Legs. And clingy skirts that swish over them just so, and the rustle of nylons on the legs as they cross and uncross, legs belonging to one obsession after another in the life of Bertrand Morane: women.
It is such a nice, conventional obsession these post-Steinam days - almost nostalgic. And Bertrand, who appears to be more conventional than kinky, is the man in Francois Truffaut's "The Man Who Loved Women," a film devoted to one man's chase after a parade of women.
There are assorted droll, if sometimes unbelievable, interludes between Bertrand and the women he fancies, and he goes that extra kilometer to find out who the legs belong to. But after a half dozen or so close encounters of the third kind - especially after you learn about his mother who kept a scrapbook of her lovers - the chase gets tiresome. It doesn't take a Freud to figure out why Bertrand plays love by the numbers.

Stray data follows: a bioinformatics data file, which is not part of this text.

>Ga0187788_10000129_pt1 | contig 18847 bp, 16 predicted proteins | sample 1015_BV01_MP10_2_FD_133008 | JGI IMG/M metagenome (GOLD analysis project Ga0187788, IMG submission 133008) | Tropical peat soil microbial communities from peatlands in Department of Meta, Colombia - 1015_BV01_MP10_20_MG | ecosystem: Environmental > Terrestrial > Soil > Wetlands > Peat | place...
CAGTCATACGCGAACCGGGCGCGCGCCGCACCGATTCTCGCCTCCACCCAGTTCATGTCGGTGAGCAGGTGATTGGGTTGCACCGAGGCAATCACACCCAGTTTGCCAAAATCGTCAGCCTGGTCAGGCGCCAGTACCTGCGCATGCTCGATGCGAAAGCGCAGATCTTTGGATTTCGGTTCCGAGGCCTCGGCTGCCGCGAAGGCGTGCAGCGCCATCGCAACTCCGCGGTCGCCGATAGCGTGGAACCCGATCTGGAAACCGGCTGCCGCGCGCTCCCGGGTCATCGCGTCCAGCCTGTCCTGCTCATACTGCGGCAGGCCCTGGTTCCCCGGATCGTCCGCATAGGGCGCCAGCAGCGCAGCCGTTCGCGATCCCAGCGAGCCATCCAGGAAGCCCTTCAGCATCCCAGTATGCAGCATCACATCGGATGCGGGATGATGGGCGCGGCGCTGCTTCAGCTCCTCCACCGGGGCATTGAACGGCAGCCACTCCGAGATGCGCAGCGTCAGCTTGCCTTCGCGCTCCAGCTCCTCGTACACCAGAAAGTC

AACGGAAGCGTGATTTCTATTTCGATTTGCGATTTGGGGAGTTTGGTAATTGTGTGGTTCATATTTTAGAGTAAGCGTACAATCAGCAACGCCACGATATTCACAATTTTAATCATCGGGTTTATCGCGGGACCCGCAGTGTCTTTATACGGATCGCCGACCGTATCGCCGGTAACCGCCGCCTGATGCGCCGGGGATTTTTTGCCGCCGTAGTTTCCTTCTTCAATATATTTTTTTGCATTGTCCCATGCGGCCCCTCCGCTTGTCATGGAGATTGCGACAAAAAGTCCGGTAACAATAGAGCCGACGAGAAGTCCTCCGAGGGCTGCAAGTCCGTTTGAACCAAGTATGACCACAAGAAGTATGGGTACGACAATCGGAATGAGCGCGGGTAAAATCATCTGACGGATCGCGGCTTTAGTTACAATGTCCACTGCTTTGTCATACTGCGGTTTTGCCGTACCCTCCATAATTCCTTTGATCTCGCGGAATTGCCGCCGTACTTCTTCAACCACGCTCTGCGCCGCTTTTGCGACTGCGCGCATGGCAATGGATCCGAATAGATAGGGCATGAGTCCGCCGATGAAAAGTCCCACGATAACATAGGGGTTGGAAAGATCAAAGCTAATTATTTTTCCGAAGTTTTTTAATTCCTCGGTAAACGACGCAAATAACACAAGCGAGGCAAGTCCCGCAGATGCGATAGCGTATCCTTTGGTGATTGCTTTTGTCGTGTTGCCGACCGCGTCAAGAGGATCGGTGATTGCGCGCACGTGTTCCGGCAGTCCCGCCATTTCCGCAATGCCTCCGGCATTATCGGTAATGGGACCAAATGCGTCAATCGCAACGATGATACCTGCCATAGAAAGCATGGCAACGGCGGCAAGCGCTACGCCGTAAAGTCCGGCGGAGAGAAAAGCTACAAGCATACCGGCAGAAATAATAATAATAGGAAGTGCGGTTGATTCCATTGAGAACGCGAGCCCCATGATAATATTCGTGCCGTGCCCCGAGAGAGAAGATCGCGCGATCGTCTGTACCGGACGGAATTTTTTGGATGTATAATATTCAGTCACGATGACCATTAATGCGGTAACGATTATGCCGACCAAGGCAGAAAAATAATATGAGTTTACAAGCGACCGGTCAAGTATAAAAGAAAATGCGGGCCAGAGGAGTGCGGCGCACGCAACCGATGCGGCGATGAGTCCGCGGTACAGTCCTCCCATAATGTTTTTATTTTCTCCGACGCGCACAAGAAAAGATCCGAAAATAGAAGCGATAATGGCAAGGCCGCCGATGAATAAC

Truffaut has made so many interesting films, films depicting curious adult relationship ("Two Englishwomen," about a man in love with two sisters), about making films ("Day For Night") and about the pain of growing up ("400 Blows" and "Small Change"). He seems most sensitive in films about real children, perhaps because he had such a lonely childhood himself, spending a brief period in a reformatory. But in Bertrand, a spoiled, manchild over 40, Truffautfails to evoke the same sympathies.
Bertrand, aptly played by Charles Denner, toward the end begins to develop a deeped relationship with his editor than he has enjoyed with other women, and there is a hint at the passing of adolescense. But, alas, as the aging playboy leaps over a traffic island in one final chase after a pair of legs and a red Porsche runs him down, Truffaut leaves you wondering if he could have ever really grown up.